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extremes, could see them both), they would have
been an exceedingly uncomfortable businessif
that could have been anybody's business, at the
house of Monseigneur. Military officers destitute
of military knowledge; naval officers with no
idea of a ship; civil officers without a notion of
affairs; brazen ecclesiastics, of the worst world
worldly, with sensual eyes, loose tongues, and
looser lives; all totally unfit for their several
callings, all lying horribly in pretending to belong
to them, but all nearly or remotely of the order
of Monseigueur, and therefore foisted on all
public employments from which anything was to
be got; these were to be told off by the score
and the score. People not immediately connected
with Monseigneur or the State, yet
equally unconnected with anything that was real,
or with lives passed in travelling by any straight
road to any true earthly end, were no less
abundant. Doctors who made great fortunes
out of dainty remedies for imaginary disorders
that never existed, smiled upon their courtly
patients in the ante-chambers of Monseigneur.
Projectors who had discovered every kind of
remedy for the little evils with which the State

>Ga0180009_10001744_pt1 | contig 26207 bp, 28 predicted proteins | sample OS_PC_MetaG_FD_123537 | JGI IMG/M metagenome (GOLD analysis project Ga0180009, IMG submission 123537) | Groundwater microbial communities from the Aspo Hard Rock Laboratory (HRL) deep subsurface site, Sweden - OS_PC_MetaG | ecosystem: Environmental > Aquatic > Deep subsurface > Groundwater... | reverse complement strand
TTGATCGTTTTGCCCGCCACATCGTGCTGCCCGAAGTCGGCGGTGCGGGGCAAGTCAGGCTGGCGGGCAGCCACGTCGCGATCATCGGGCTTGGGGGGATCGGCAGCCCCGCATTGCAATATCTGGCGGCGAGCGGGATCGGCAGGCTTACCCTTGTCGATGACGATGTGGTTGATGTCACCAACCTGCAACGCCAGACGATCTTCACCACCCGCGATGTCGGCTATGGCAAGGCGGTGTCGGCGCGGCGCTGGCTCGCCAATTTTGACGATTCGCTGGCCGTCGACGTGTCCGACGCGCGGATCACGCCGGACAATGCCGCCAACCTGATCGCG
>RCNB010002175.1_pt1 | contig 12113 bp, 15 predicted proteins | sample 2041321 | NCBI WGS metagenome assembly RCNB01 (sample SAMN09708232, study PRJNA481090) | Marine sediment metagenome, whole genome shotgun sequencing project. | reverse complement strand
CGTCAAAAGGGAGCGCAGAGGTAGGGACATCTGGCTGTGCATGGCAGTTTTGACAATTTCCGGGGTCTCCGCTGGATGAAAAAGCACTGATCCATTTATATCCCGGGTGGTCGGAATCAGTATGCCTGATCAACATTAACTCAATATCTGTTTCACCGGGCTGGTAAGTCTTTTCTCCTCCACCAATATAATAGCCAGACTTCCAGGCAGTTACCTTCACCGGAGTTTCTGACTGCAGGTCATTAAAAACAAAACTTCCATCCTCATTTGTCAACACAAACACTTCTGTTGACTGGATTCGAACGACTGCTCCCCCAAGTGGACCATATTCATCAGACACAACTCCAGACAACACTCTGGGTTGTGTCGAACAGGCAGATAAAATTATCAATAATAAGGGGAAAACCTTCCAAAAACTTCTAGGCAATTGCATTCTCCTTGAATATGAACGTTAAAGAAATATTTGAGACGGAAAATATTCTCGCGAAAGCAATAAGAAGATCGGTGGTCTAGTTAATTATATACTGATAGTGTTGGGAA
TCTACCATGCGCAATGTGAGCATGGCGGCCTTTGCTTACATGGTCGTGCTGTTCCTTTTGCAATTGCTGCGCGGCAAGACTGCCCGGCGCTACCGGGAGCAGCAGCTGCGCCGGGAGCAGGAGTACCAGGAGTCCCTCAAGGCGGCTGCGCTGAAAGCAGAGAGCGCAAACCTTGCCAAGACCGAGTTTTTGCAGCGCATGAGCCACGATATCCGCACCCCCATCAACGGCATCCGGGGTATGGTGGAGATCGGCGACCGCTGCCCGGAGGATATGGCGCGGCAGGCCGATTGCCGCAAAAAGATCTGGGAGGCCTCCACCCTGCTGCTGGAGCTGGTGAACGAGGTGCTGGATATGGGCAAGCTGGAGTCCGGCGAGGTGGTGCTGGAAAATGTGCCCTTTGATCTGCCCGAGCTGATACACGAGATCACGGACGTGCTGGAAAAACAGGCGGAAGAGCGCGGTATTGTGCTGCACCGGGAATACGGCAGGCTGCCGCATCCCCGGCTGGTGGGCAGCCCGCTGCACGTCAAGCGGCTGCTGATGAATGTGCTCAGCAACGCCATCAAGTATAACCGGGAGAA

was touched, except the remedy of setting to
work in earnest to root out a single sin, poured
their distracting babble into any ears they could
lay hold of, at the reception of Monseigneur.
Unbelieving Philosophers who were remodelling
the world with words, and making card-towers
of Babel to scale the skies with, talked with
Unbelieving Chemists who had an eye on the
transmutation of metals, at this wonderful
gathering accumulated by Monseigueur. Exquisite
gentlemen of the finest breeding, which
was at that remarkable timeand has been
sinceto be known by its fruits of indifference
to every natural subject of human interest,
were in the most exemplary state of exhaustion,
at the hotel of Monseigneur. Such homes had
these various notabilities left behind them in the
fine world of Paris, that the Spies among the
assembled devotees of Monseigneurforming
a goodly half of the polite companywould
have found it hard to discover among the angels
of that sphere, one solitary wife, who, in her
manners and appearance, owned to being a
Mother. Indeed, except for the mere act of
bringing a troublesome creature into this world
which does not go far towards the realisation
of the name of motherthere was no such thing
known to the fashion. Peasant women kept
the unfashionable babies close, and brought
them up; and charming grandmammas of sixty
dressed and supped as at twenty.

The leprosy of unreality disfigured every human
creature in attendance upon Monseigneur. In the
outermost room were half a dozen exceptional
people who had had, for a few years, some vague
misgiving in them that things in general were
going rather wrong. As a promising way of
setting them right, half of the half-dozen had
become members of a fantastic sect of
Convulsionists, and were even then considering within
themselves whether they should foam, rage, roar,